So, what is BaLA? Building as a Learning Aid, or BaLA as it is popularly known, is all about developing the entire school’s physical environment as a learning aid. It helps in maximizing the educational ‘value’ of the built space while exploring the uniqueness of the three-dimensional space as a ‘child friendly resource’ for all. Thus, building elements of the school is innovatively modified to involve children in a creative manner. The different elements of BaLA can be located in both interior and exterior spaces like classrooms, corridors and even the backyard to create a variety of learning situations across the school space. This resource can be an effective complement to the teaching process and goes much beyond the old- school use of walls and surfaces in schools for posters and decoration. The structure itself can provide shelter during educational activities and be a start to engaging conversations to promote peer learning.
Shahbad also has a sizable Sehariya population, which is the only particularly vulnerable tribal group (PVTG) in Rajasthan, as per Census 2011. As seen in Baran, it has helped in increase in enrolment and retention of children in the school as an aesthetic environment helps reduce boredom and ensure that school is perceived to be a fun –filled space for learning. Post the facelift of the school, children not only look forward to coming to school, but it has also made the process of learning more interesting for both the children and the teachers. It was heartening to see the headmaster talk about the efforts taken by them to make children attend school. They had even set up a garden within the school premises, jointly being taken care of by the teachers and the students. The produce of which was used to make nutritious mid-day meals before COVID-19 induced lockdown. This not only helped them build trust with the teachers but also resulted in a greater number of children being enrolled in government schools, as confirmed by ASER, 2021.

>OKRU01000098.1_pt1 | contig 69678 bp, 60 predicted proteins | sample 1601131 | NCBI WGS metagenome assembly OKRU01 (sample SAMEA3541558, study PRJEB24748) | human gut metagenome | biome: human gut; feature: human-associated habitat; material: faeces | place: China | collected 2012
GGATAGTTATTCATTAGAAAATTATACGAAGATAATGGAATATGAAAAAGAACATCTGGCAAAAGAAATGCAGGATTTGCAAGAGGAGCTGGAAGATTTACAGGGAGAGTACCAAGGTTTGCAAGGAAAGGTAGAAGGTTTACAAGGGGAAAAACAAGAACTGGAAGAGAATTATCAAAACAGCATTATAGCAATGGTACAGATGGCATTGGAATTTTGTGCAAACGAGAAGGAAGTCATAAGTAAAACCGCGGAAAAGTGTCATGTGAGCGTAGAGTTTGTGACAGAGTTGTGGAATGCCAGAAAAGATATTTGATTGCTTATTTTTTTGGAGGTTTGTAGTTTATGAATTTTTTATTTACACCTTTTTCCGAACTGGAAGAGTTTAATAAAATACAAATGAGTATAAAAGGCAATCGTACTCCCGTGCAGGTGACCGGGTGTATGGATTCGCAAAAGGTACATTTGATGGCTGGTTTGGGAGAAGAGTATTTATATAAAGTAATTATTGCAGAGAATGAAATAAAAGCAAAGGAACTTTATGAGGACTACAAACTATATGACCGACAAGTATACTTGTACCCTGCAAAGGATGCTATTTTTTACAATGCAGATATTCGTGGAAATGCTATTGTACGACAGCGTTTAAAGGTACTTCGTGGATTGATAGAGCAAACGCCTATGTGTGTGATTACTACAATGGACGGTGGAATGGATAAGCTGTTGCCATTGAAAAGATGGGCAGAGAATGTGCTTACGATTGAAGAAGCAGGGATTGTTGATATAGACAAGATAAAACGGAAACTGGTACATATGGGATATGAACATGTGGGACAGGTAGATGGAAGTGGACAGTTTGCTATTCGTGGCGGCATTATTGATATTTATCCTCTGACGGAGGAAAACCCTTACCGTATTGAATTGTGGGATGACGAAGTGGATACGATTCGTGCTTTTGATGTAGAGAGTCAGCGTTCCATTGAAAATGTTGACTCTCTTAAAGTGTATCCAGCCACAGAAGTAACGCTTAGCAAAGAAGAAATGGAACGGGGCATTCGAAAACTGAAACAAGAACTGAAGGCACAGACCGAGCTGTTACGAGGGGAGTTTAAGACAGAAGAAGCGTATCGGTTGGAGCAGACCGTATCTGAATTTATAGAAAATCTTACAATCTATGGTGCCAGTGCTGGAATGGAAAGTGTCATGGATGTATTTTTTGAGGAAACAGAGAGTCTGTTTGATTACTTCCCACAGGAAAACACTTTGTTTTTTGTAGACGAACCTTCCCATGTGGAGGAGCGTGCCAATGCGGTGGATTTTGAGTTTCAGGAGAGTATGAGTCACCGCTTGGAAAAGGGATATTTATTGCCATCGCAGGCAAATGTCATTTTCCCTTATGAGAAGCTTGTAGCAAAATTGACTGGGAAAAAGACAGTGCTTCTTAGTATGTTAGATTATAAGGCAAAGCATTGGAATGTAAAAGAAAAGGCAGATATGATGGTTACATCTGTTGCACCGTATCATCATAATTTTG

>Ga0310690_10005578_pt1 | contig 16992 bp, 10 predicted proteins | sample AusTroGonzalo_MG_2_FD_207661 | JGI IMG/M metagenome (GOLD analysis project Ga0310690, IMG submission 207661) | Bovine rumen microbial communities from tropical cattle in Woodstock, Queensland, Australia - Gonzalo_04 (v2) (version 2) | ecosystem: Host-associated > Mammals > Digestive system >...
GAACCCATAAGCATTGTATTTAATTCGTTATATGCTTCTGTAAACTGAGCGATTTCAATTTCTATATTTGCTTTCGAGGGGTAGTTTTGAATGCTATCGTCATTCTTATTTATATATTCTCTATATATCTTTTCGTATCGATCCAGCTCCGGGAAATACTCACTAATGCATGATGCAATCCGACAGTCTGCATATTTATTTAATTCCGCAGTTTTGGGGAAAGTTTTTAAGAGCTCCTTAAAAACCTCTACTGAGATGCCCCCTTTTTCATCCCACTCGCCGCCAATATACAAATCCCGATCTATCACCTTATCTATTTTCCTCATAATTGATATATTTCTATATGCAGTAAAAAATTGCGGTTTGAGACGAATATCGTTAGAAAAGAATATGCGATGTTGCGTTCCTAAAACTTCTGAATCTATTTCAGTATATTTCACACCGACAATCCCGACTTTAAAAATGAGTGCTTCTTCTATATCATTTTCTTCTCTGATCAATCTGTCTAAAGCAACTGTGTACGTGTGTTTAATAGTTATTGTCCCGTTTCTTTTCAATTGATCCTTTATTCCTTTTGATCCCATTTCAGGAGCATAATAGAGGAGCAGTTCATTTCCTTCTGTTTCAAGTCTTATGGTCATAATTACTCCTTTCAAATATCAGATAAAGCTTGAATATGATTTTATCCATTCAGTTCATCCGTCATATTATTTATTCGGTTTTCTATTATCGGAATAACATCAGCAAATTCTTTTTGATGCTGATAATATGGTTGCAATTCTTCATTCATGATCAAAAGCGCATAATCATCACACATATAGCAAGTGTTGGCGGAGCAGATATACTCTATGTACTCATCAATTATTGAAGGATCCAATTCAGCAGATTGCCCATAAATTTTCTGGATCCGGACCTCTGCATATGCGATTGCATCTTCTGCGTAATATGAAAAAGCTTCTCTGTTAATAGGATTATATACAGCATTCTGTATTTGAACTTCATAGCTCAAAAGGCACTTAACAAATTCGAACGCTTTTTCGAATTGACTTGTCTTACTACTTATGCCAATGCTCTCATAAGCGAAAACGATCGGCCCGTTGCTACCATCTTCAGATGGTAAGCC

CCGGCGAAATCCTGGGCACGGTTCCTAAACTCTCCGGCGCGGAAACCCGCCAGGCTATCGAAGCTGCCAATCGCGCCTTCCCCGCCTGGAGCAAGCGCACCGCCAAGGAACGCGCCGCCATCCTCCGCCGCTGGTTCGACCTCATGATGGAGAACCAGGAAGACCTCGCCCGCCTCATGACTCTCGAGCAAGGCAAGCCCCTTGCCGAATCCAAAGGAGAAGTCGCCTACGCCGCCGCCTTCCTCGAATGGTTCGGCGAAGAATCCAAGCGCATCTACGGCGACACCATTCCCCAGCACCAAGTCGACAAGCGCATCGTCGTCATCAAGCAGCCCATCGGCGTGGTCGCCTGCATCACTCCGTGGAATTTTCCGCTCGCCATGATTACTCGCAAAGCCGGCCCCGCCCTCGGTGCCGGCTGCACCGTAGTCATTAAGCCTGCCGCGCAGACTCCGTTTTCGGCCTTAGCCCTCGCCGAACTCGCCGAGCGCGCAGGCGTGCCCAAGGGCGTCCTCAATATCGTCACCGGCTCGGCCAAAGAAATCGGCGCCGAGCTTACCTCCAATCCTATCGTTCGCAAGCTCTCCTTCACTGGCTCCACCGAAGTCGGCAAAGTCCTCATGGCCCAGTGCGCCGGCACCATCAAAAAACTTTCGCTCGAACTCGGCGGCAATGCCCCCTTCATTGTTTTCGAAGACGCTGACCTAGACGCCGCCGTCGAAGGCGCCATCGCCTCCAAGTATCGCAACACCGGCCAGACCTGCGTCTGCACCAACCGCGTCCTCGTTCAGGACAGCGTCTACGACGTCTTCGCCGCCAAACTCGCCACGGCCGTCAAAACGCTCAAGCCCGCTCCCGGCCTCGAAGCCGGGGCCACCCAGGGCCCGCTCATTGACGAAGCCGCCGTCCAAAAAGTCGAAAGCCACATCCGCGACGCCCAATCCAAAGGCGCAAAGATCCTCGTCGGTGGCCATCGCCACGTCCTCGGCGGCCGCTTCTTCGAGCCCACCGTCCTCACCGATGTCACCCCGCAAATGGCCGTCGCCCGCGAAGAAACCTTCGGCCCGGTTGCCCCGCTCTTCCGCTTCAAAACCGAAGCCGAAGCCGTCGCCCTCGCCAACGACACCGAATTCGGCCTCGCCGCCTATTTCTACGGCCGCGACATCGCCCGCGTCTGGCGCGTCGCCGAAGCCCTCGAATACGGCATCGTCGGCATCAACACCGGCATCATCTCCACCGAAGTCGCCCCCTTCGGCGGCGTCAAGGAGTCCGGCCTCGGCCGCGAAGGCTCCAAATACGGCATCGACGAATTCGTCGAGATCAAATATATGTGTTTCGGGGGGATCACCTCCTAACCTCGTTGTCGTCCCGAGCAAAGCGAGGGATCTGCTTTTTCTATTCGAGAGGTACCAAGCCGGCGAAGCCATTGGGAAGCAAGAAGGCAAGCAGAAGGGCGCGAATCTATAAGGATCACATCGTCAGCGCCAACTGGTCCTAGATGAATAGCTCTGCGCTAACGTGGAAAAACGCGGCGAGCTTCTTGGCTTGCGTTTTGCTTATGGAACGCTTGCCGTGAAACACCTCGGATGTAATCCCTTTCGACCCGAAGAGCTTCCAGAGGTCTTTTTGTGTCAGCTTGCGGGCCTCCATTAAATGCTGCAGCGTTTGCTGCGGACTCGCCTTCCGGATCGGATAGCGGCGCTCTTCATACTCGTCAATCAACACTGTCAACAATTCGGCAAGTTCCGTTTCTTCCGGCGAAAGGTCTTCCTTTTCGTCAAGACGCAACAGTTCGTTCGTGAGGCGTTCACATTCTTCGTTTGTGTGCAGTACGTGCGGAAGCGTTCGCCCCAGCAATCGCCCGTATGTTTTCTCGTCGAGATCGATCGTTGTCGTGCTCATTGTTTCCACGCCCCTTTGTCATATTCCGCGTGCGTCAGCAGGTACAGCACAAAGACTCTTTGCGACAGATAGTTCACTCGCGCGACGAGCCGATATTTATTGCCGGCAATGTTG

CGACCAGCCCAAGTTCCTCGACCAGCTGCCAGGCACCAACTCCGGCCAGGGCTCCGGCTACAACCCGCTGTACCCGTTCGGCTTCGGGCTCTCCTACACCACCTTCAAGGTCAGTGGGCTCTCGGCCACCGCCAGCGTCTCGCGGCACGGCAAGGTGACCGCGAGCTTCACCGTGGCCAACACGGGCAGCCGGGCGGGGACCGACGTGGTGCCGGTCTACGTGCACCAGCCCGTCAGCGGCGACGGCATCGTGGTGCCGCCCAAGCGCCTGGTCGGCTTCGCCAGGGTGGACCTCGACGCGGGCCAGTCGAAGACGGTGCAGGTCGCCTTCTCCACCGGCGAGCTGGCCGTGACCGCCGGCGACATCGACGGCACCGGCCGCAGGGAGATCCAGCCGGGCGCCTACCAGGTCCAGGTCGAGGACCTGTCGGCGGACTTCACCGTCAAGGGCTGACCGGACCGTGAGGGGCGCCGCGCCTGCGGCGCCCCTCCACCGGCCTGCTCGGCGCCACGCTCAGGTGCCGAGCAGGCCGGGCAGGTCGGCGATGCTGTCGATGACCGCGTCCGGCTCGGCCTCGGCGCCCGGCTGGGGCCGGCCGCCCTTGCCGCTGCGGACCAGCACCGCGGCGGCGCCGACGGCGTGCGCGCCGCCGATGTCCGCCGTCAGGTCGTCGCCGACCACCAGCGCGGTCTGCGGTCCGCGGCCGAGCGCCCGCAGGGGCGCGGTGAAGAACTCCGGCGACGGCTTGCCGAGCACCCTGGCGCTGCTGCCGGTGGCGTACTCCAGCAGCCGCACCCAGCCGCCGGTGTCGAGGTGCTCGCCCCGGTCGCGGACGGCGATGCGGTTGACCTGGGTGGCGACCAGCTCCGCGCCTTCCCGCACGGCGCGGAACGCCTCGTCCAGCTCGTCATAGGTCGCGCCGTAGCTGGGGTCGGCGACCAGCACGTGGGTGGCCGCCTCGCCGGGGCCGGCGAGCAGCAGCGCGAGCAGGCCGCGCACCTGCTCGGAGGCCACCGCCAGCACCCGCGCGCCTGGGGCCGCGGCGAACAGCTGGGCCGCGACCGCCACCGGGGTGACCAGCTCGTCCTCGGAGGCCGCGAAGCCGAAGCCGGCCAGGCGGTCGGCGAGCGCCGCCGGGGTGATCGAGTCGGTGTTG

BaLA as a concept is open to constant innovation and has the potential to develop spaces that are conducive to learning while mediating the digital divide. With Baran set to expand the adoption of BaLA elements being introduced in more government schools across the district, it will help ensure that children from families with limited resources have access to spaces which promote inclusive and equitable education. This will contribute towards holistic development of children and matter of course to nation building.
India’s recently launched New Education Policy,2020 (NEP 2020) acknowledges the urgent need to strengthen foundational learning skills in India. The policy aims to reduce school dropout rates through infrastructure support and constant learning evaluation while engaging with parents to promote children’s development. As schools slowly begin to open after months of lockdown, it is important to ensure that the government schools and teachers need to be equipped to deal with this influx.
For we all know that, a train is only as strong as its weakest link.
Disclaimer: Views expressed are personal.